In 1806, when Lewis and Clark traveled through eastern Idaho, they noticed that the Nez Perce tribes had sleek, elegant horses with spotted coats. Those early Appaloosas were far different than those of today, which are stocky and sturdy, resembling a compact American Quarter Horse rather than their long, lean ancestors. The reason for this is that in 1877, the Nez Perce were forced by the U.S. Calvalry to give up their horses to settlers throughout the West. As time passed, the horses were cross-bred with those owned by ranchers, and the original Appaloosa type died out, making space for today's stock horse Appaloosa.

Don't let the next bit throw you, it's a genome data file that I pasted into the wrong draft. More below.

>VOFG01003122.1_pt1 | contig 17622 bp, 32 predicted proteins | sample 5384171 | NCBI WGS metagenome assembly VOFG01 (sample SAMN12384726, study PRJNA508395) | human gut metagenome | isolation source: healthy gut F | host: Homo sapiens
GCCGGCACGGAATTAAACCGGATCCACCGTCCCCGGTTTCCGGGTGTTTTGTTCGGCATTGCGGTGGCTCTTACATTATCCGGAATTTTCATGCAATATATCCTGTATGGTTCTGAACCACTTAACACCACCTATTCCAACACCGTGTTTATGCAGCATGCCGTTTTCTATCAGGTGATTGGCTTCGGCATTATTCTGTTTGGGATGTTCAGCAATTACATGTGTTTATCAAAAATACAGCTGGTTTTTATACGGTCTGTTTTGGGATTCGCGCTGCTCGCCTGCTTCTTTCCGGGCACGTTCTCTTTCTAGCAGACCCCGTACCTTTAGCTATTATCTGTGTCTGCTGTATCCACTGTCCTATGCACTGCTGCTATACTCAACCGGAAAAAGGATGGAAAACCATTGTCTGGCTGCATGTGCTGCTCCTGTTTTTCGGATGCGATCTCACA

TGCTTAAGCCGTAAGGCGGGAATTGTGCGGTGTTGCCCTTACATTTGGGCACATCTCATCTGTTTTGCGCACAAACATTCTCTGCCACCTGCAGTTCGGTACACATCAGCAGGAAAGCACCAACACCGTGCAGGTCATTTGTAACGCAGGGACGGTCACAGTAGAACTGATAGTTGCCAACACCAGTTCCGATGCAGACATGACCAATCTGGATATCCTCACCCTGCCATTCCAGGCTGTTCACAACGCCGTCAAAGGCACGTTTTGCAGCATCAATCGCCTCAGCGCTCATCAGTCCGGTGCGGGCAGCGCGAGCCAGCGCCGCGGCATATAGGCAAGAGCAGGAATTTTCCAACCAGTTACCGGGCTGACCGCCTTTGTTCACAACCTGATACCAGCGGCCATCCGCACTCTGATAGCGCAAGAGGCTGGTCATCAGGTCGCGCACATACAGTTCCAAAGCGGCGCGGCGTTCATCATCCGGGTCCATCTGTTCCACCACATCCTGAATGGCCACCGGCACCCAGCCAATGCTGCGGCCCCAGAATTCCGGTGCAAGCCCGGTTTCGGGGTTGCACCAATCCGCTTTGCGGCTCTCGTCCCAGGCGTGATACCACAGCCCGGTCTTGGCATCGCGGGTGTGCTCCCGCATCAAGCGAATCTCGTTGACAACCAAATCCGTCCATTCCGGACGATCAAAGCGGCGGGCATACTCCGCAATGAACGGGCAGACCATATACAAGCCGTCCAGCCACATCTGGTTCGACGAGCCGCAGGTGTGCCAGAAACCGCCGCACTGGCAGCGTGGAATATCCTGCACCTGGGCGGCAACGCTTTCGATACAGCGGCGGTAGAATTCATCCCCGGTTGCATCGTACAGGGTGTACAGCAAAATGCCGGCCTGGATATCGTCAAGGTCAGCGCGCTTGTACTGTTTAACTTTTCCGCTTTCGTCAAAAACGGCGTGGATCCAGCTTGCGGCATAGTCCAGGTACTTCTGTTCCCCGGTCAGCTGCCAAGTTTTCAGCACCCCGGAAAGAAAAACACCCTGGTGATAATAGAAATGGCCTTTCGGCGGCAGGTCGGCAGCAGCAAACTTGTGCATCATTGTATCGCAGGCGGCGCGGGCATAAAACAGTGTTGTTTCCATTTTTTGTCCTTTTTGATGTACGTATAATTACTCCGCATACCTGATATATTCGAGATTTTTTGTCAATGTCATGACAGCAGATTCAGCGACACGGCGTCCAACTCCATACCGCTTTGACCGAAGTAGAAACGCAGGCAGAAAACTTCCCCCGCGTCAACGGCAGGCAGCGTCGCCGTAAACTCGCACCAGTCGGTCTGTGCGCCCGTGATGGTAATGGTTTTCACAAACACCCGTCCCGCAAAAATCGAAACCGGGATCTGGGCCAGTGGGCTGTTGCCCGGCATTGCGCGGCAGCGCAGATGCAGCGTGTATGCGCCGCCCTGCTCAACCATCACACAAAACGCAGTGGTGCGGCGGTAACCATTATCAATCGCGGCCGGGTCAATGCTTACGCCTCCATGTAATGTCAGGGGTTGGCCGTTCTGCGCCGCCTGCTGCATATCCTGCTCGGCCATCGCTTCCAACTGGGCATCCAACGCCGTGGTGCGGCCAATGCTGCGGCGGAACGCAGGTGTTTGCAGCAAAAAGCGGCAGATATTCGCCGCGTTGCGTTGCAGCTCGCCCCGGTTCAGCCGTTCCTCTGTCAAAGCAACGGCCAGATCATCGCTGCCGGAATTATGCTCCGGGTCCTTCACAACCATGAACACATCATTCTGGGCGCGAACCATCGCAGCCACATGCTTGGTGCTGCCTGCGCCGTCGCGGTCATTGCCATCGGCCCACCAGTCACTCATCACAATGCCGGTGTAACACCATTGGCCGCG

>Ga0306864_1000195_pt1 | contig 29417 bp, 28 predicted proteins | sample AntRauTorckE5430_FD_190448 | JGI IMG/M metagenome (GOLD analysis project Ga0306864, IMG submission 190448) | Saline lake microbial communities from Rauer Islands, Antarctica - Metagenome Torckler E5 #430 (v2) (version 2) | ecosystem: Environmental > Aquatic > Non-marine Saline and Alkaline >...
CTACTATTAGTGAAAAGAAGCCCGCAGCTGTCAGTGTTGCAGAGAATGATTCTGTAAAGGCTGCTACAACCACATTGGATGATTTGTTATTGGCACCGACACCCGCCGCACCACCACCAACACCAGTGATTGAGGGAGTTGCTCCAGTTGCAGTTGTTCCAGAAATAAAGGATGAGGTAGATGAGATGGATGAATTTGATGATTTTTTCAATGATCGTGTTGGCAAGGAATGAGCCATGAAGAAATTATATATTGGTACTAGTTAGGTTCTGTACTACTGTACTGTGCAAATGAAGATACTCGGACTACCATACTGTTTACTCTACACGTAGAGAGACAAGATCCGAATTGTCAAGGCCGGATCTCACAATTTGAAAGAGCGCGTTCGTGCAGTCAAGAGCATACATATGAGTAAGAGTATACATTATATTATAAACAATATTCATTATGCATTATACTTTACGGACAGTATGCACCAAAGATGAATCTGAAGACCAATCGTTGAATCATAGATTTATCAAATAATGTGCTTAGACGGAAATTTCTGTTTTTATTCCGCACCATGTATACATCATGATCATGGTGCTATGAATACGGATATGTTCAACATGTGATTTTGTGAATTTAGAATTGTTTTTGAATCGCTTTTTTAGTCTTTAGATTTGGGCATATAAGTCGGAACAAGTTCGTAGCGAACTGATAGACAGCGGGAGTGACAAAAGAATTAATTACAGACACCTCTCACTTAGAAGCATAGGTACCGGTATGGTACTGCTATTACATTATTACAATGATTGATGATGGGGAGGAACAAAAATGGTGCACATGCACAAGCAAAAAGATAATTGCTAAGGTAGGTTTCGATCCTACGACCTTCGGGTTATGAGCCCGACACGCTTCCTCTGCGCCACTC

|Nez Perce Horses resemble a spotted Akhal-Teke. credit|
In the year 1994, leaders of the Nez Perce tribe decided they wanted to recreate the breed by breeding four Akhal-Teke stallions with 33 Appaloosa mares. They had put a lot of thought into which horse would best mix with the Appaloosa, and the sleek, desert Akhal-Teke seemed to be a good choice. The offspring were registered in with the Nez Perce Horse Registry, started in 1995.
Breed Description and Uses
Nez Perce Horses have acquired the best traits of both breeds. They are lean, elegant, and have long necks and thin wither, often coming with a shiny, spotted coat; mottled skin, striped hooves, and the Appaloosa's white sclera. Much like both the Appaloosa and the Akhal-Teke, Nez Perce Horses are friendly, eager to please, intelligent, curious, and love to be around people. they are versatile and are used for both Western and English disciplines, including dressage, endurance riding, jumping, western pleasure, reining, competitive trail riding, and driving.